Spain releases Eta convict after European court ruling
A convicted Basque militant has been freed after the Spanish authorities upheld a European Court of Human Rights ruling against her continued detention.
Ines Del Rio, of the separatist group Eta, had been serving a 30-year sentence for bomb attacks in the 1980s.
Spain's High Court had earlier backed the Strasbourg court's ruling against Spanish laws that denied her right to earn remission through prison work.
Spain says dozens of Eta prisoners could now be eligible for release.
Ines del Rio left the Teixeiro prison in A Coruna in north-west Spain at 16:25 local time (14:25 GMT).
The ruling by the European Court of Human Rights has caused anger, pain, and disbelief amongst the victims of Eta's violent campaign. Time and again, over the past two days, the question has been posed in the Spanish media: How can a woman, convicted of the murder of 24 people, in several bombings in the 1980s, serve just 26 years in prison?
The answer implicit in the Strasbourg court's judgement is that Ines del Rio must be punished in accordance with Spanish law at the time she committed her crimes. That means a 30-year jail term, and that she is eligible for early release for good behaviour in prison.
A 2006 ruling by Spain's courts, denying early release for the most serious of criminals, cannot be applied retrospectively. This case, and the very real possibility that other convicted members of Eta could also now be eligible for release, also highlights the wider issue of reconciliation in a post-Eta Spain.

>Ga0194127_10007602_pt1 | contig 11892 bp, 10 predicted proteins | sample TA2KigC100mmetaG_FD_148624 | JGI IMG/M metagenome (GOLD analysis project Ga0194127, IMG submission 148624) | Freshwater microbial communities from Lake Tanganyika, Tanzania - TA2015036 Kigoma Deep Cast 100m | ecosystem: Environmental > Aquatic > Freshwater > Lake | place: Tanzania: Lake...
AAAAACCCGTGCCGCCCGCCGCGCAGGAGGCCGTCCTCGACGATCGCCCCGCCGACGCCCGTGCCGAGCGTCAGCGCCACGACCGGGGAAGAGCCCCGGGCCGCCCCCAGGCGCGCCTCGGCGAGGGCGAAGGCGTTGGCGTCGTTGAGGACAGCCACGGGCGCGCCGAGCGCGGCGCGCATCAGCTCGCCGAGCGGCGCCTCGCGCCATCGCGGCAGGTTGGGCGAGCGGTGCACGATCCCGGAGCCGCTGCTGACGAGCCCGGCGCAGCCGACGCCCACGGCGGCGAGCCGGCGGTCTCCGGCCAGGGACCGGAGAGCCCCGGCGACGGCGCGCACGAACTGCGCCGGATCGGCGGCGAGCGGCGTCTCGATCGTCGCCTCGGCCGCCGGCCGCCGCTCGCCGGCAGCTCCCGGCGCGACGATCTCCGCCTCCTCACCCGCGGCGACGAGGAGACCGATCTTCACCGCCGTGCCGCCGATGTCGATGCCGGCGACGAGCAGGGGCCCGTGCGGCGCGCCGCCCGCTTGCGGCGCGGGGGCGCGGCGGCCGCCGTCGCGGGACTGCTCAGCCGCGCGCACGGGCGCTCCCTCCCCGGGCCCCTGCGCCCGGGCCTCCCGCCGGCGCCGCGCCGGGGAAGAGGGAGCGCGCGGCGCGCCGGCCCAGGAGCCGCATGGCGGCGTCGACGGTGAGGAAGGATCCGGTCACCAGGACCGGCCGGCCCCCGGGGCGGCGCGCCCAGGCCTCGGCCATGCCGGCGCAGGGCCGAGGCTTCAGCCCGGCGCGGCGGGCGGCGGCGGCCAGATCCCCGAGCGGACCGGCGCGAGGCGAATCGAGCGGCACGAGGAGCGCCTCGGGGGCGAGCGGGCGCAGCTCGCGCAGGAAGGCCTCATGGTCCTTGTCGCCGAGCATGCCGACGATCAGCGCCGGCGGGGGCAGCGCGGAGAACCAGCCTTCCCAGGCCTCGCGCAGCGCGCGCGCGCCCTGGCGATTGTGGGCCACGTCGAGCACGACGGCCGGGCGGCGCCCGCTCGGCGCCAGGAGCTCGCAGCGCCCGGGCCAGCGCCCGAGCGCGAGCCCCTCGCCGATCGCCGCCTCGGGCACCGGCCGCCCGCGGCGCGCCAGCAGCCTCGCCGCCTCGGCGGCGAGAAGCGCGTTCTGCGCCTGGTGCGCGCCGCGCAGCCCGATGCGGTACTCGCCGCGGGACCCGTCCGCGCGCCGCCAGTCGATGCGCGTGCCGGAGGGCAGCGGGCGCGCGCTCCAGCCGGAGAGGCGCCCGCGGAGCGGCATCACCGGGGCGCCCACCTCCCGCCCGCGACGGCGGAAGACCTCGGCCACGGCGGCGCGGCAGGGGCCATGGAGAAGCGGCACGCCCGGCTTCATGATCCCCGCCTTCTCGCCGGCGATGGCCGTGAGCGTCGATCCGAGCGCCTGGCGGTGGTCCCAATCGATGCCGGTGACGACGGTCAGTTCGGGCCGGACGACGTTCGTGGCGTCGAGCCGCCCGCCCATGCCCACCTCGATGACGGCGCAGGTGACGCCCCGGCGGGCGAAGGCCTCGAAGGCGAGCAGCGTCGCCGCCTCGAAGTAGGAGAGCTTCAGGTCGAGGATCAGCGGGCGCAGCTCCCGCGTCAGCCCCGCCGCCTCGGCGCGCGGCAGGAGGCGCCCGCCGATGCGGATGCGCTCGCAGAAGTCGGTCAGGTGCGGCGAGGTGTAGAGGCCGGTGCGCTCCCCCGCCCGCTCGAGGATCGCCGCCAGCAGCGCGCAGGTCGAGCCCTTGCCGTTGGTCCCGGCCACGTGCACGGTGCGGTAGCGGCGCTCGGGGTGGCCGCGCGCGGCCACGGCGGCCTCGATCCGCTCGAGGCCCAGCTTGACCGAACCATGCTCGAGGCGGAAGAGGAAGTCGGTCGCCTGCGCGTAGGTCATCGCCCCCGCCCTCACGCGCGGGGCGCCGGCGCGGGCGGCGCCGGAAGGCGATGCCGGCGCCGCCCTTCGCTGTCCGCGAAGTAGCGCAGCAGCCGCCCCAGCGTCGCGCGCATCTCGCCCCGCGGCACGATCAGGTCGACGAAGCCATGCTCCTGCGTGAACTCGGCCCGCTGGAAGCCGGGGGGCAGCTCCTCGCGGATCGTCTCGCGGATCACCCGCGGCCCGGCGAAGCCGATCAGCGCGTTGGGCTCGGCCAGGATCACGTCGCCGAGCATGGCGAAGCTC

Greatly weakened following a string of arrests of its members, the militant Basque group announced a permanent ceasefire two years ago. But a centre-right Spanish government remains committed to the "defeat" of Eta, and there is nothing resembling a peace process in sight.
Monday's ruling by the European Court of Human Rights "gives us no choice", concluded a prosecutors' report at the High Court requesting Del Rio's immediate release, reported El Pais newspaper.
The penal chamber subsequently ordered her immediate release.
Groups representing victims of Eta's bloody four-decade campaign for independence for regions of northern Spain and south-west France denounced the Strasbourg ruling in protests on Monday, while supporters of the prisoners held marches in favour.
Eta declared an end to its armed campaign in 2011.Parot doctrine
Del Rio was arrested in 1987 for her part in 23 murders and car bombings carried out by Eta.
She was later sentenced to more than 3,800 years in jail, but the criminal code in force at the time reduced this to a maximum stay of 30 years.
Del Rio earned sentence reductions through prison work, making her eligible for release in July 2008 - but two years earlier the High Court applied what is known as the "Parot doctrine" to extend her detention.
Under this doctrine, sentence reductions are applied to the sentences for individual crimes - collectively amounting to 3,828 years - rather than the overall 30-year maximum stay.
It meant Del Rio's release would be postponed until 2017.
But on Monday the European Court of Human Rights, upholding a July 2012 ruling in favour of Del Rio, condemned Spain for this practice and ordered Spain to ensure her immediate release and to pay her 30,000 euros (£25,400; $41,000) in compensation.
Although the Strasbourg court's ruling only applies to Del Rio, the Spanish government says dozens of other convicted Eta members could be eligible for release.